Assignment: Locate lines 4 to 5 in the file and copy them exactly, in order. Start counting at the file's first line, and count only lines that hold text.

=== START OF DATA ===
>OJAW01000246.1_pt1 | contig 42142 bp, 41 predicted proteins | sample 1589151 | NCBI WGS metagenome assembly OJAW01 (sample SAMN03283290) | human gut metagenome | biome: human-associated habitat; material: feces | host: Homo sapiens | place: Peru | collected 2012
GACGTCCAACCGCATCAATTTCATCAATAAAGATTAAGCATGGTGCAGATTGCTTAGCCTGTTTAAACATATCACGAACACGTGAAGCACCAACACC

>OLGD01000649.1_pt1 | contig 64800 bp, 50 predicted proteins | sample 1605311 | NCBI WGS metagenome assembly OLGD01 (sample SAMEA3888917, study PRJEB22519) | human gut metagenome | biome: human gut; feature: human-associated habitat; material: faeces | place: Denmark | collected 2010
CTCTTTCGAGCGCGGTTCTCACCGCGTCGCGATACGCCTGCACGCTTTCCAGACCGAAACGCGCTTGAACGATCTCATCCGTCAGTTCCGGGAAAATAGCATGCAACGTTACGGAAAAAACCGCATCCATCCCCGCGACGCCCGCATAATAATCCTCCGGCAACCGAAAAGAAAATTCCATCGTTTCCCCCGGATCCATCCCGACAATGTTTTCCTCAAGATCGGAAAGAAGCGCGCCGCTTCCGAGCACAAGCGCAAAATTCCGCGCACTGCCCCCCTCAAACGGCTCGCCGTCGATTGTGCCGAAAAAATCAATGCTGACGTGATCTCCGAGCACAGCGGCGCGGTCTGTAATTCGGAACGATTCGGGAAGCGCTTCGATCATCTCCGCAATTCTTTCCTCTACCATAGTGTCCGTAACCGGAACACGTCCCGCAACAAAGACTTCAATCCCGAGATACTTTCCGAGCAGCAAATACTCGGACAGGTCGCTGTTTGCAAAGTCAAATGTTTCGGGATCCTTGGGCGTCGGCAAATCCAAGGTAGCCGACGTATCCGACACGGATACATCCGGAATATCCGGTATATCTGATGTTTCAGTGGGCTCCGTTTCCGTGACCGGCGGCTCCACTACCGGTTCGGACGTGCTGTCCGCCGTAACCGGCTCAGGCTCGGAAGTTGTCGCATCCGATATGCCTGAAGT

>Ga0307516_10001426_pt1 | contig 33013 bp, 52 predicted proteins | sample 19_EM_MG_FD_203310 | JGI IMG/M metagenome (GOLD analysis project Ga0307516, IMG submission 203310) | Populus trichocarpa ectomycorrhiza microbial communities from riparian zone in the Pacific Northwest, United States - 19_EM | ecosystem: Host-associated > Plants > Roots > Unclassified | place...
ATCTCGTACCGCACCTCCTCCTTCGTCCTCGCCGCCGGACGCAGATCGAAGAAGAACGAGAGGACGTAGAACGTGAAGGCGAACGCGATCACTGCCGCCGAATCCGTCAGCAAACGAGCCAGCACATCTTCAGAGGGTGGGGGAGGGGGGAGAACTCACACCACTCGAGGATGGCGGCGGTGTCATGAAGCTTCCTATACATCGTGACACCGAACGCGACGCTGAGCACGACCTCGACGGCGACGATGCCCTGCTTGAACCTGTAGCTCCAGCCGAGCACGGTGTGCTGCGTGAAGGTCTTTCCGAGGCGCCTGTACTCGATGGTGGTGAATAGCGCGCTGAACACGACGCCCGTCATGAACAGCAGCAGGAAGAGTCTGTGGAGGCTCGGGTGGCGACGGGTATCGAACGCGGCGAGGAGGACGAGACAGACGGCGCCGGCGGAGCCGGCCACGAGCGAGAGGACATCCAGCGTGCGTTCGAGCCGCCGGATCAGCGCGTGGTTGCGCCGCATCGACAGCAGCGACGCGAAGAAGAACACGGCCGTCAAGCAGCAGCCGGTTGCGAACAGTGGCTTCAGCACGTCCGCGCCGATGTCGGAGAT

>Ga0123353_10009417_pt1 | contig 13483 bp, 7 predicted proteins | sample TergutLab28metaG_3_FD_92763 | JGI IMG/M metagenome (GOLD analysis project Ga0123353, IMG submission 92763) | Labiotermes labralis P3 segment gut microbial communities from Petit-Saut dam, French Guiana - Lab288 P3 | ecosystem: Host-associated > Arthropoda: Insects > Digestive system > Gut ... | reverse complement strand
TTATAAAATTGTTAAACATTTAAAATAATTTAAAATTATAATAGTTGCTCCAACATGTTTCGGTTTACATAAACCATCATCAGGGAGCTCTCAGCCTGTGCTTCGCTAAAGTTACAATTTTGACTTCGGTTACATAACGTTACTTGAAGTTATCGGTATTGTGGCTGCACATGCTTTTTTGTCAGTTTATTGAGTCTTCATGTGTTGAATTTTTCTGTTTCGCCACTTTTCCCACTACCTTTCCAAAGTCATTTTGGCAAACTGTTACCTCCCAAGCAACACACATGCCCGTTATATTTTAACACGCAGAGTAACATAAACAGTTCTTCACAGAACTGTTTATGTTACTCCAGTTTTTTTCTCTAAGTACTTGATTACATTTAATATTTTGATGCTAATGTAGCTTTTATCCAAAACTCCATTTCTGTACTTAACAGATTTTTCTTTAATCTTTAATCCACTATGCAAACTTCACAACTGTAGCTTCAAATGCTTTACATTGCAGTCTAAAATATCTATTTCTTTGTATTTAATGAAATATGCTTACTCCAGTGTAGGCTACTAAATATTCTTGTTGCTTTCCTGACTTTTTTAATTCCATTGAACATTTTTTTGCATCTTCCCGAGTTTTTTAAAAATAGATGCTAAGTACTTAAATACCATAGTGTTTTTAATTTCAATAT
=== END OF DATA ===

CTCTTTCGAGCGCGGTTCTCACCGCGTCGCGATACGCCTGCACGCTTTCCAGACCGAAACGCGCTTGAACGATCTCATCCGTCAGTTCCGGGAAAATAGCATGCAACGTTACGGAAAAAACCGCATCCATCCCCGCGACGCCCGCATAATAATCCTCCGGCAACCGAAAAGAAAATTCCATCGTTTCCCCCGGATCCATCCCGACAATGTTTTCCTCAAGATCGGAAAGAAGCGCGCCGCTTCCGAGCACAAGCGCAAAATTCCGCGCACTGCCCCCCTCAAACGGCTCGCCGTCGATTGTGCCGAAAAAATCAATGCTGACGTGATCTCCGAGCACAGCGGCGCGGTCTGTAATTCGGAACGATTCGGGAAGCGCTTCGATCATCTCCGCAATTCTTTCCTCTACCATAGTGTCCGTAACCGGAACACGTCCCGCAACAAAGACTTCAATCCCGAGATACTTTCCGAGCAGCAAATACTCGGACAGGTCGCTGTTTGCAAAGTCAAATGTTTCGGGATCCTTGGGCGTCGGCAAATCCAAGGTAGCCGACGTATCCGACACGGATACATCCGGAATATCCGGTATATCTGATGTTTCAGTGGGCTCCGTTTCCGTGACCGGCGGCTCCACTACCGGTTCGGACGTGCTGTCCGCCGTAACCGGCTCAGGCTCGGAAGTTGTCGCATCCGATATGCCTGAAGT

>Ga0307516_10001426_pt1 | contig 33013 bp, 52 predicted proteins | sample 19_EM_MG_FD_203310 | JGI IMG/M metagenome (GOLD analysis project Ga0307516, IMG submission 203310) | Populus trichocarpa ectomycorrhiza microbial communities from riparian zone in the Pacific Northwest, United States - 19_EM | ecosystem: Host-associated > Plants > Roots > Unclassified | place...